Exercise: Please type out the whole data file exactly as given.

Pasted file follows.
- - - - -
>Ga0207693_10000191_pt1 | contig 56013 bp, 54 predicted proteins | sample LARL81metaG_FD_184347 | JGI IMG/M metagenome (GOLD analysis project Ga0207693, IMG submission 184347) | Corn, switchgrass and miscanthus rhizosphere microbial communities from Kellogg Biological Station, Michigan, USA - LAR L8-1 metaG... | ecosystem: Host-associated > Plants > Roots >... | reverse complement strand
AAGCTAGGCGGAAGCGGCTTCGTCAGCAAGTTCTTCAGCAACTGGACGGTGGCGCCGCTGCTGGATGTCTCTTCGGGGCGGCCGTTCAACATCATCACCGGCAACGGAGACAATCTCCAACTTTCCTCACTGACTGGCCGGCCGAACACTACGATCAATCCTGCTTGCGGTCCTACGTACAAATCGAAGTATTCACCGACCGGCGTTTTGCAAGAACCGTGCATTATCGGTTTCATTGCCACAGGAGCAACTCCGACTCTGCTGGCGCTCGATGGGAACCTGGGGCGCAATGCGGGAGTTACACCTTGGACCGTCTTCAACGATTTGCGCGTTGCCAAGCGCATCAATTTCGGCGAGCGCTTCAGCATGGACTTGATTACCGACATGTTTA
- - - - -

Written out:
>Ga0207693_10000191_pt1 | contig 56013 bp, 54 predicted proteins | sample LARL81metaG_FD_184347 | JGI IMG/M metagenome (GOLD analysis project Ga0207693, IMG submission 184347) | Corn, switchgrass and miscanthus rhizosphere microbial communities from Kellogg Biological Station, Michigan, USA - LAR L8-1 metaG... | ecosystem: Host-associated > Plants > Roots >... | reverse complement strand
AAGCTAGGCGGAAGCGGCTTCGTCAGCAAGTTCTTCAGCAACTGGACGGTGGCGCCGCTGCTGGATGTCTCTTCGGGGCGGCCGTTCAACATCATCACCGGCAACGGAGACAATCTCCAACTTTCCTCACTGACTGGCCGGCCGAACACTACGATCAATCCTGCTTGCGGTCCTACGTACAAATCGAAGTATTCACCGACCGGCGTTTTGCAAGAACCGTGCATTATCGGTTTCATTGCCACAGGAGCAACTCCGACTCTGCTGGCGCTCGATGGGAACCTGGGGCGCAATGCGGGAGTTACACCTTGGACCGTCTTCAACGATTTGCGCGTTGCCAAGCGCATCAATTTCGGCGAGCGCTTCAGCATGGACTTGATTACCGACATGTTTA